UK monetary trends: weakness extends
Tuesday, May 1, 2018 at 02:36PM
Simon Ward

Before Bank of England Governor Mark Carney’s latest handbrake turn, the expectation here was that the MPC would raise interest rates again in May, based on prior “guidance” and strong labour market data. Such a move, however, was viewed as dangerous against a backdrop of weakening monetary trends.

The change of signal from Governor Carney, of course, had nothing to do with monetary concerns. It seems, instead, to have been part of a loosely coordinated shift in favour of slower policy “normalisation” by major central banks, excluding the Fed, probably motivated by a combination of US dollar weakness and softer economic data. The Bank of Canada also pushed back against early rate hike expectations, while last week’s ECB and BoJ communications were dovish.

The MPC shift has slightly reduced downside economic risks but March monetary data released today continue to suggest deteriorating prospects.

The forecasting approach here emphasises the narrow non-financial M1 measure, comprising cash and sterling sight deposits of households and private non-financial corporations (PNFCs). Annual growth of this measure fell further to 4.4% in March, the lowest since 2012, while the rate of increase in the latest three months was just 1.6% – see first chart.

Broad money trends are also weak. Annual growth of non-financial M4 – which includes household / PNFC holdings of sterling time deposits, cash ISAs, short-term bank securities and repos – declined to 3.4% in March, with a 2.4% rate of increase in the latest three months. The comparable figures for the Bank of England’s M4ex broad measure were 3.8% and 1.2% respectively. M4ex includes financial-sector money holdings but these are volatile and contain little information about near-term economic prospects.

The second chart shows the two-quarter change in GDP and six-month changes in real non-financial M1 and non-financial M4, i.e. deflated by consumer prices (seasonally adjusted). The recent decline in inflation has supported real money trends but the six-month changes remain close to zero, suggesting very weak economic prospects.

The slowdown in real non-financial M1 was initially driven mainly by the household component but the six-month change in corporate (PNFC) real M1 fell to zero in March – third chart. This is significant because the corporate component individually has been a reliable leading indicator of GDP trends – it turned down well in advance of the 2008-09 recession – and current weakness may indicate that business are cutting back investment and expansion plans.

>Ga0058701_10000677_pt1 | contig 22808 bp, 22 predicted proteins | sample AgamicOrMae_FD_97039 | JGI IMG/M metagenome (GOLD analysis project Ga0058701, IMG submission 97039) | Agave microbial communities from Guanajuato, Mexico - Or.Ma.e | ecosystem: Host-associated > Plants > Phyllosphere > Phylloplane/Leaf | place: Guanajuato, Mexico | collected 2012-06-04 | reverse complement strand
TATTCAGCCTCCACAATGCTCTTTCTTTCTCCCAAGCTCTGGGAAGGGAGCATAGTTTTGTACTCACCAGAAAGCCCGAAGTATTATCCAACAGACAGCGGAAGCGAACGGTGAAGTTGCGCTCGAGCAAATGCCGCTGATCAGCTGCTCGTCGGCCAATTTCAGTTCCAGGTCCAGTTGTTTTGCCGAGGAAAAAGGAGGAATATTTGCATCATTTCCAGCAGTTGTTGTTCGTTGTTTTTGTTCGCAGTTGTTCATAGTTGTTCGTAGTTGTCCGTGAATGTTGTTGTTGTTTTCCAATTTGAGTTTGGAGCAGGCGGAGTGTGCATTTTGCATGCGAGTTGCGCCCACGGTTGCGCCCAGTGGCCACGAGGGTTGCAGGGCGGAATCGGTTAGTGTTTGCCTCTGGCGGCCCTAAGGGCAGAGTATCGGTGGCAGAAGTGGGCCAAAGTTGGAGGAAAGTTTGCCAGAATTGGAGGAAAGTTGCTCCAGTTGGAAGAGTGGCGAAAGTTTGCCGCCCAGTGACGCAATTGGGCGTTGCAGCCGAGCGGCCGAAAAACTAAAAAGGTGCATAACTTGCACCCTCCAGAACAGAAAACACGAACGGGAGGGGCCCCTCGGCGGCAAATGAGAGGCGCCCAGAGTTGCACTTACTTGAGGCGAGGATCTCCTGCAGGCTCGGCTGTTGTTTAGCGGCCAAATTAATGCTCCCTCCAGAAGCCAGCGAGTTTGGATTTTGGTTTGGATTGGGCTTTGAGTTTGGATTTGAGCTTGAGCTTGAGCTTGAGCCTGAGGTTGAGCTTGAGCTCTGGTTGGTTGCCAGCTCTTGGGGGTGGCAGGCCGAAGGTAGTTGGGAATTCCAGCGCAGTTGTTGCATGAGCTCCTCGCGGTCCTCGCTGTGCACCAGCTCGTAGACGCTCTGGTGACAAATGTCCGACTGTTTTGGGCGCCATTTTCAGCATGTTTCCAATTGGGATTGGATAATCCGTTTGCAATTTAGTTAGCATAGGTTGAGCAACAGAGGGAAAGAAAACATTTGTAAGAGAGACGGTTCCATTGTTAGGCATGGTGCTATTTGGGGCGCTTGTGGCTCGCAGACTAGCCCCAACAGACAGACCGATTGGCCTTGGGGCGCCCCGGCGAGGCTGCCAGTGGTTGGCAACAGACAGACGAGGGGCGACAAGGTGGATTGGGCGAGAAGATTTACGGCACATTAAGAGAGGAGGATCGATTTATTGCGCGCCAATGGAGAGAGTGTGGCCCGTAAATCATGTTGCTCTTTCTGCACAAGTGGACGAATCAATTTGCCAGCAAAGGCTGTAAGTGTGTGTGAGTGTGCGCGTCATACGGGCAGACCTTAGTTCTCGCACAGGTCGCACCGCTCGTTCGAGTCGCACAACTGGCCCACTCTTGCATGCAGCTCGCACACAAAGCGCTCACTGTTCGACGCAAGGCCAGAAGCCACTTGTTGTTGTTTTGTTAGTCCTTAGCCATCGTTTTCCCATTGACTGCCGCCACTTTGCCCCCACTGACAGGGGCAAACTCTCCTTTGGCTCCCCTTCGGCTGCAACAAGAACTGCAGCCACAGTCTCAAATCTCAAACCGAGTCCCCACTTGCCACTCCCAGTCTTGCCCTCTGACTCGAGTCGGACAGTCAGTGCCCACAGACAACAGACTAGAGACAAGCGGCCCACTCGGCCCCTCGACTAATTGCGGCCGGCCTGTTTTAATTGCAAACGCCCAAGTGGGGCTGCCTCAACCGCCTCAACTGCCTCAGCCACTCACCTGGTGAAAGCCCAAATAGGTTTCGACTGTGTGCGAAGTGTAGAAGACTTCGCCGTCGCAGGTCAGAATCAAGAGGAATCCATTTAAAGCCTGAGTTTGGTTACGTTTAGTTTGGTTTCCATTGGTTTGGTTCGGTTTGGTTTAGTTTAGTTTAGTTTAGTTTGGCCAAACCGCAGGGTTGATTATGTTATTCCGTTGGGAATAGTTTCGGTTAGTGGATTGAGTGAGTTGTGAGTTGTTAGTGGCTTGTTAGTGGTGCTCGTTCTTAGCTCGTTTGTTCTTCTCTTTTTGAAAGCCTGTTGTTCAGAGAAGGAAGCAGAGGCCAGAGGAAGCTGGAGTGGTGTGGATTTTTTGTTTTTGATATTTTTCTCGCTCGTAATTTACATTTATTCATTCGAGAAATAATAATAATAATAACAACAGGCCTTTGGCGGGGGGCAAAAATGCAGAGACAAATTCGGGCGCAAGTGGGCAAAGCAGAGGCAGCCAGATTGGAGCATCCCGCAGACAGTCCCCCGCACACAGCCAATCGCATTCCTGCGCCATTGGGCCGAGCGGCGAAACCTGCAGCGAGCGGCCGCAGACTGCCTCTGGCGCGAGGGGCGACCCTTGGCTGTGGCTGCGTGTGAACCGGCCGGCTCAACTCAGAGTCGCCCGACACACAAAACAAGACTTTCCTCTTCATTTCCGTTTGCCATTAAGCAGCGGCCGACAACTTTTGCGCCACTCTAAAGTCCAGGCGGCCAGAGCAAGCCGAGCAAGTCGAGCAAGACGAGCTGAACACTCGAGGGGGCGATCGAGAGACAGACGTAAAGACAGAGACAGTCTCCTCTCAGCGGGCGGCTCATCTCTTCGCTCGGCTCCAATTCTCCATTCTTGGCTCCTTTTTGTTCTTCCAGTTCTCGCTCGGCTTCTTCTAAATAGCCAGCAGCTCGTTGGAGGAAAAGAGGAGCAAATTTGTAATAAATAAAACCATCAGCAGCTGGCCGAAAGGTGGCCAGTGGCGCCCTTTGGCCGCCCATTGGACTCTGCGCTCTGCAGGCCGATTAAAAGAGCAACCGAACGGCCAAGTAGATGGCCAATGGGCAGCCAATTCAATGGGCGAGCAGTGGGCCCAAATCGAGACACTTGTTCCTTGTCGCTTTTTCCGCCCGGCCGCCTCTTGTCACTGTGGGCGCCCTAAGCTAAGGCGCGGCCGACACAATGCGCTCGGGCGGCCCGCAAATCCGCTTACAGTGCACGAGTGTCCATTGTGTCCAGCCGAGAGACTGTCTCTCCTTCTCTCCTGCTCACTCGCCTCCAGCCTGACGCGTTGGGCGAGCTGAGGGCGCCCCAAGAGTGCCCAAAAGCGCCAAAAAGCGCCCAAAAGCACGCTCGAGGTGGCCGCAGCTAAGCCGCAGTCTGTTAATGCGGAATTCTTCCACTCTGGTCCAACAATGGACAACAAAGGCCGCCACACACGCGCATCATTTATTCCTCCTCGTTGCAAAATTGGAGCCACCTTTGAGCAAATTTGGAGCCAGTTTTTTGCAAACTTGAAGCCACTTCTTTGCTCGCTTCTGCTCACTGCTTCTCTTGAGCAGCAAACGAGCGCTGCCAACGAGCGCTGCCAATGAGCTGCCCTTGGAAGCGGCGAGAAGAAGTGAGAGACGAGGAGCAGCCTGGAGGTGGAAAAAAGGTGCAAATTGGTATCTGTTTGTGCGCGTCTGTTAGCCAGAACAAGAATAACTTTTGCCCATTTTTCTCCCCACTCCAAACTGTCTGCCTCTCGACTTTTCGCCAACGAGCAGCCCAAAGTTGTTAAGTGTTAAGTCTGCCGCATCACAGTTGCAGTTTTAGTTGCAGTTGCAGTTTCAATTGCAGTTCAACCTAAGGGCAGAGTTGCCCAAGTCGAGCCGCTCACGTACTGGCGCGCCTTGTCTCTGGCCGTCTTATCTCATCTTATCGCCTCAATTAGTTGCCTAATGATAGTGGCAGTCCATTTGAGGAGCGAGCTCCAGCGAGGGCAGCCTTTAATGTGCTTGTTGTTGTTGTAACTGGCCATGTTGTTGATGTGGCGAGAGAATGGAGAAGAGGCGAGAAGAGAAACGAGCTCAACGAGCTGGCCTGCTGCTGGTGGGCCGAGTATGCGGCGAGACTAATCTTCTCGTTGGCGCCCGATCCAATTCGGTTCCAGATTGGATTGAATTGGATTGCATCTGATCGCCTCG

In a recent speech, the MPC’s Michael Saunders downplayed concern about weaker broad money growth, arguing that households’ demand for money has been depressed by a portfolio shift into mutual funds. Without presenting data, Mr Saunders suggested that, adjusting for this shift, broad money growth was similar to the last few years.

The fourth chart compares annual growth of non-financial M1, non-financial M4 and a broader measure incorporating national savings, foreign currency deposits and retail flows into UK-registered unit trusts and OEICs (“non-financial M4++”). Growth of this latter measure is, indeed, around its average in recent years.

Mr Saunders’ view that this resilience offers reassurance about economic prospects is not shared here, however, for several reasons.

Mutual fund holdings are not money. A portfolio shift out of money into funds indicates a reduced likelihood of near-term spending. Focusing on an all-encompassing aggregate, therefore, risks throwing away important information about economic prospects.

Consistent with this, the broader measure has underperformed non-financial M1 and non-financial M4 as a forecasting indicator in recent years. Annual growth of nominal GDP rose over 2012-14, fell in 2014-15, moved up again in 2015-16 before declining recently. Each of these swings was clearly signalled in advance by the conventional money measures. Growth of the broader aggregate, by contrast, showed  little variation. In particular, it failed to predict the recent significant nominal GDP slowdown.

While annual growth of the broader aggregate remains respectable, its six-month change is now weakening. Together with the rise in consumer price inflation since early 2016, this has resulted in a meaningful fall in six-month real growth – fifth chart*. The broader financial aggregate, that is, is belatedly confirming the slowdown signal from conventional money measures.

*Latest = February; mutual fund flow data for March have yet to be released.

Article originally appeared on Money Moves Markets (http://moneymovesmarkets.com/).
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